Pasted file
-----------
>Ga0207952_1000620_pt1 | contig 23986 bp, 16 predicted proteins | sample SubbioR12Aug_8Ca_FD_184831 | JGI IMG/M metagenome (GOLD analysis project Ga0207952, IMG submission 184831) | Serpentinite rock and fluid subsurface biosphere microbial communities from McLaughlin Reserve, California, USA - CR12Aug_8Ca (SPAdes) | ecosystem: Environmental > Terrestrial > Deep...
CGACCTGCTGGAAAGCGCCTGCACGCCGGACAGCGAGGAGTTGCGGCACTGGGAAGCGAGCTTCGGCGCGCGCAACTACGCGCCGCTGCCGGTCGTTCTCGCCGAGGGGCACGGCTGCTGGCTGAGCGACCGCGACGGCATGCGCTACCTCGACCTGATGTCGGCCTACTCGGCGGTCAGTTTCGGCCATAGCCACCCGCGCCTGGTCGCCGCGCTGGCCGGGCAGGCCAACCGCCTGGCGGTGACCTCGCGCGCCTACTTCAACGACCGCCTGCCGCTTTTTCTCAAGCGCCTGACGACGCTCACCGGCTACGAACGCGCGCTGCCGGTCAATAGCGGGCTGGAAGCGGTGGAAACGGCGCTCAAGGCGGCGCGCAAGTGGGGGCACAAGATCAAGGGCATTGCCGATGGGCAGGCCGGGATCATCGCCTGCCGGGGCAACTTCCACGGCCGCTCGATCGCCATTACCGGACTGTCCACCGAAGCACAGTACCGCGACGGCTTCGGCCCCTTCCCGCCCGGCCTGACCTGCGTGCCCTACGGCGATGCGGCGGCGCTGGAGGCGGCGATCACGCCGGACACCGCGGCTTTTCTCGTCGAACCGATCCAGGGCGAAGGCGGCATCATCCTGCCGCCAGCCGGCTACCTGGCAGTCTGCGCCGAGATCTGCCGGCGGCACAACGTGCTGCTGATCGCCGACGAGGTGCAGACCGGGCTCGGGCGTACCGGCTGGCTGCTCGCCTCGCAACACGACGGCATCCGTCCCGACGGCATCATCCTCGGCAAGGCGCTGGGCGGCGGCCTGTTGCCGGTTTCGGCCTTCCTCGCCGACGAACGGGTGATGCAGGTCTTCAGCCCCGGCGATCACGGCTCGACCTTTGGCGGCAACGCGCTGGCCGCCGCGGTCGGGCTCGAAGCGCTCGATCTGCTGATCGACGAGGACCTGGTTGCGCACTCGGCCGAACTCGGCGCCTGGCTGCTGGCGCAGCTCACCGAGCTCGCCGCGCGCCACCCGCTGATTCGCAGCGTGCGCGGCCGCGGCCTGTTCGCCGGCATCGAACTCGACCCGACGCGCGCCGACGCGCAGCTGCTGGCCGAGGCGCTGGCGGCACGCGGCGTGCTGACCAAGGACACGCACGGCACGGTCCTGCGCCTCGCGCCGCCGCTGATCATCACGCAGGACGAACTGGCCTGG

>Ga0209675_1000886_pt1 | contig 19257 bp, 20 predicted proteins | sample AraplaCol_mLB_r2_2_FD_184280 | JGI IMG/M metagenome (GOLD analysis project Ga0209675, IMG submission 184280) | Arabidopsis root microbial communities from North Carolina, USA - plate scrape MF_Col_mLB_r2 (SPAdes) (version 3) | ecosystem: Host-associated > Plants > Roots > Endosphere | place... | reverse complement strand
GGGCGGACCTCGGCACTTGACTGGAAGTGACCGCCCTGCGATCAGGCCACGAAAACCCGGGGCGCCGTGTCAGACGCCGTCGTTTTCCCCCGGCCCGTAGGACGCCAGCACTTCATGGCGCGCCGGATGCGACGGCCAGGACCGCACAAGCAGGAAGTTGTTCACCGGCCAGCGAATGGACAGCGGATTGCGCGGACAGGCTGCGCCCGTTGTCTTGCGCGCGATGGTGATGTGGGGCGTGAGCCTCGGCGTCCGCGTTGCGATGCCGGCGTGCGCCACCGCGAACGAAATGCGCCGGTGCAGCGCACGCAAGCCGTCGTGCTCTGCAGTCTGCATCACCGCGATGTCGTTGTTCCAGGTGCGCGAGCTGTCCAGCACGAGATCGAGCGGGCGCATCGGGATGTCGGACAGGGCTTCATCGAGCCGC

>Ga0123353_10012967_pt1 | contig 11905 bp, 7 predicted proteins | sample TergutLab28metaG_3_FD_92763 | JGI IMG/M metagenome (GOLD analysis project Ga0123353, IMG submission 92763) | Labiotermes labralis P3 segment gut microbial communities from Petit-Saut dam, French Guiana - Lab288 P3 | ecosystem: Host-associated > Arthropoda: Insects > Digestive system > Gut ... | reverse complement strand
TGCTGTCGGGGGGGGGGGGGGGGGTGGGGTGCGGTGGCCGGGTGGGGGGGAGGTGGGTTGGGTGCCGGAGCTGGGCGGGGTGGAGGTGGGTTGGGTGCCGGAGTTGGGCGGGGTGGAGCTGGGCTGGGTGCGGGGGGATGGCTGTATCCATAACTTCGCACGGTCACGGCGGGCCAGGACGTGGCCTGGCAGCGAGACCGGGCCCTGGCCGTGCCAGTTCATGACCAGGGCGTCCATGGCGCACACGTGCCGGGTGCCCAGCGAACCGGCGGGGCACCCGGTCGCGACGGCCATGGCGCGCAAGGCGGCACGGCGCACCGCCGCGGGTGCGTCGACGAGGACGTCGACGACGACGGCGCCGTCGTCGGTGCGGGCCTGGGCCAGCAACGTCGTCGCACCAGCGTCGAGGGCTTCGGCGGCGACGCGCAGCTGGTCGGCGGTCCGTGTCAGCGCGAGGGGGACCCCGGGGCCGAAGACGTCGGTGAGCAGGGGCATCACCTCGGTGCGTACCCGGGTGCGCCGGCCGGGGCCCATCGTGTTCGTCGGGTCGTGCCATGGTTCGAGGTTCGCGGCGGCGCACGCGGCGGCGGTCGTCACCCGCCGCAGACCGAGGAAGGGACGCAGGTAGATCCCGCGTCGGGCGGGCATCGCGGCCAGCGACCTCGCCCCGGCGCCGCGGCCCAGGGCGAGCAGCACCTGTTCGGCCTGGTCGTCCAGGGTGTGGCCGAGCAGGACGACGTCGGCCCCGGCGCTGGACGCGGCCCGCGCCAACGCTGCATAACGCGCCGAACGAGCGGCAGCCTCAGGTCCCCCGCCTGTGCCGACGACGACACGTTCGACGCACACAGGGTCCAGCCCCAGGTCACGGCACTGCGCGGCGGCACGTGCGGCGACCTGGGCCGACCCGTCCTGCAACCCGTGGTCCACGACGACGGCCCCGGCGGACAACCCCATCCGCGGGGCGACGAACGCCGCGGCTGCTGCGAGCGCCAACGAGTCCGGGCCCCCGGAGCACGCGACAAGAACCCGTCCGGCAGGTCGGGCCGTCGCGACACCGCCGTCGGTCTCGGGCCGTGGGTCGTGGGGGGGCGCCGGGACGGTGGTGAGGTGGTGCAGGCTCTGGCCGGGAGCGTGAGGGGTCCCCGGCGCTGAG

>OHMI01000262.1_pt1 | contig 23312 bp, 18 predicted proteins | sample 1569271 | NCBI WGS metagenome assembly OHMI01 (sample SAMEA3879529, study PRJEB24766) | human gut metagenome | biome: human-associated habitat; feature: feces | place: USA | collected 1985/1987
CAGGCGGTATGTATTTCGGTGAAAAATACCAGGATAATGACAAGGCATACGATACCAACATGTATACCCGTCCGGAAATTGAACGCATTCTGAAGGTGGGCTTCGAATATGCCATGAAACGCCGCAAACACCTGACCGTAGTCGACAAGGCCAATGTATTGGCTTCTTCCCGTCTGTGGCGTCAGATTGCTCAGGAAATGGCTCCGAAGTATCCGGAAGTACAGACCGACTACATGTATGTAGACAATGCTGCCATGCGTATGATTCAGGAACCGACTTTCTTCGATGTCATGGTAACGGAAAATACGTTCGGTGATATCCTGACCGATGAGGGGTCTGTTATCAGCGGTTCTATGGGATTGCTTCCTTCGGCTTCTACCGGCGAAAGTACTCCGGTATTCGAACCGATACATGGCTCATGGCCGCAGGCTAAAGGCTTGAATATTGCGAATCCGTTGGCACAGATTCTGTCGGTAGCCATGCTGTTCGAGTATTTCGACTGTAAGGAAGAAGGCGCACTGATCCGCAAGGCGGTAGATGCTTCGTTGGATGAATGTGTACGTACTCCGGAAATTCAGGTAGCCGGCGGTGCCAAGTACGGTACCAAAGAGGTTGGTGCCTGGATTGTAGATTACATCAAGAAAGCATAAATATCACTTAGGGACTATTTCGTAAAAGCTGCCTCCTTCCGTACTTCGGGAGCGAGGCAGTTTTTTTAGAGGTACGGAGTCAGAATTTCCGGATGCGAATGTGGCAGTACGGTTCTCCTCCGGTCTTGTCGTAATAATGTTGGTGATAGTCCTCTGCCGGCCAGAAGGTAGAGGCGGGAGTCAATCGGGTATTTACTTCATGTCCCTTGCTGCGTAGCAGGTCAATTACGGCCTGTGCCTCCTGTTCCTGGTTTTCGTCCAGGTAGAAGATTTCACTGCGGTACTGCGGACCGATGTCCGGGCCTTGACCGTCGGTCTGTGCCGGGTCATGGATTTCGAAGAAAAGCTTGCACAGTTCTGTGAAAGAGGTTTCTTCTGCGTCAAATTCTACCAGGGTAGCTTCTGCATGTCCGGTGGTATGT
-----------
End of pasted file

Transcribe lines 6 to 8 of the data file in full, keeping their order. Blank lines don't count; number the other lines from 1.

TGCTGTCGGGGGGGGGGGGGGGGGTGGGGTGCGGTGGCCGGGTGGGGGGGAGGTGGGTTGGGTGCCGGAGCTGGGCGGGGTGGAGGTGGGTTGGGTGCCGGAGTTGGGCGGGGTGGAGCTGGGCTGGGTGCGGGGGGATGGCTGTATCCATAACTTCGCACGGTCACGGCGGGCCAGGACGTGGCCTGGCAGCGAGACCGGGCCCTGGCCGTGCCAGTTCATGACCAGGGCGTCCATGGCGCACACGTGCCGGGTGCCCAGCGAACCGGCGGGGCACCCGGTCGCGACGGCCATGGCGCGCAAGGCGGCACGGCGCACCGCCGCGGGTGCGTCGACGAGGACGTCGACGACGACGGCGCCGTCGTCGGTGCGGGCCTGGGCCAGCAACGTCGTCGCACCAGCGTCGAGGGCTTCGGCGGCGACGCGCAGCTGGTCGGCGGTCCGTGTCAGCGCGAGGGGGACCCCGGGGCCGAAGACGTCGGTGAGCAGGGGCATCACCTCGGTGCGTACCCGGGTGCGCCGGCCGGGGCCCATCGTGTTCGTCGGGTCGTGCCATGGTTCGAGGTTCGCGGCGGCGCACGCGGCGGCGGTCGTCACCCGCCGCAGACCGAGGAAGGGACGCAGGTAGATCCCGCGTCGGGCGGGCATCGCGGCCAGCGACCTCGCCCCGGCGCCGCGGCCCAGGGCGAGCAGCACCTGTTCGGCCTGGTCGTCCAGGGTGTGGCCGAGCAGGACGACGTCGGCCCCGGCGCTGGACGCGGCCCGCGCCAACGCTGCATAACGCGCCGAACGAGCGGCAGCCTCAGGTCCCCCGCCTGTGCCGACGACGACACGTTCGACGCACACAGGGTCCAGCCCCAGGTCACGGCACTGCGCGGCGGCACGTGCGGCGACCTGGGCCGACCCGTCCTGCAACCCGTGGTCCACGACGACGGCCCCGGCGGACAACCCCATCCGCGGGGCGACGAACGCCGCGGCTGCTGCGAGCGCCAACGAGTCCGGGCCCCCGGAGCACGCGACAAGAACCCGTCCGGCAGGTCGGGCCGTCGCGACACCGCCGTCGGTCTCGGGCCGTGGGTCGTGGGGGGGCGCCGGGACGGTGGTGAGGTGGTGCAGGCTCTGGCCGGGAGCGTGAGGGGTCCCCGGCGCTGAG

>OHMI01000262.1_pt1 | contig 23312 bp, 18 predicted proteins | sample 1569271 | NCBI WGS metagenome assembly OHMI01 (sample SAMEA3879529, study PRJEB24766) | human gut metagenome | biome: human-associated habitat; feature: feces | place: USA | collected 1985/1987
CAGGCGGTATGTATTTCGGTGAAAAATACCAGGATAATGACAAGGCATACGATACCAACATGTATACCCGTCCGGAAATTGAACGCATTCTGAAGGTGGGCTTCGAATATGCCATGAAACGCCGCAAACACCTGACCGTAGTCGACAAGGCCAATGTATTGGCTTCTTCCCGTCTGTGGCGTCAGATTGCTCAGGAAATGGCTCCGAAGTATCCGGAAGTACAGACCGACTACATGTATGTAGACAATGCTGCCATGCGTATGATTCAGGAACCGACTTTCTTCGATGTCATGGTAACGGAAAATACGTTCGGTGATATCCTGACCGATGAGGGGTCTGTTATCAGCGGTTCTATGGGATTGCTTCCTTCGGCTTCTACCGGCGAAAGTACTCCGGTATTCGAACCGATACATGGCTCATGGCCGCAGGCTAAAGGCTTGAATATTGCGAATCCGTTGGCACAGATTCTGTCGGTAGCCATGCTGTTCGAGTATTTCGACTGTAAGGAAGAAGGCGCACTGATCCGCAAGGCGGTAGATGCTTCGTTGGATGAATGTGTACGTACTCCGGAAATTCAGGTAGCCGGCGGTGCCAAGTACGGTACCAAAGAGGTTGGTGCCTGGATTGTAGATTACATCAAGAAAGCATAAATATCACTTAGGGACTATTTCGTAAAAGCTGCCTCCTTCCGTACTTCGGGAGCGAGGCAGTTTTTTTAGAGGTACGGAGTCAGAATTTCCGGATGCGAATGTGGCAGTACGGTTCTCCTCCGGTCTTGTCGTAATAATGTTGGTGATAGTCCTCTGCCGGCCAGAAGGTAGAGGCGGGAGTCAATCGGGTATTTACTTCATGTCCCTTGCTGCGTAGCAGGTCAATTACGGCCTGTGCCTCCTGTTCCTGGTTTTCGTCCAGGTAGAAGATTTCACTGCGGTACTGCGGACCGATGTCCGGGCCTTGACCGTCGGTCTGTGCCGGGTCATGGATTTCGAAGAAAAGCTTGCACAGTTCTGTGAAAGAGGTTTCTTCTGCGTCAAATTCTACCAGGGTAGCTTCTGCATGTCCGGTGGTATGT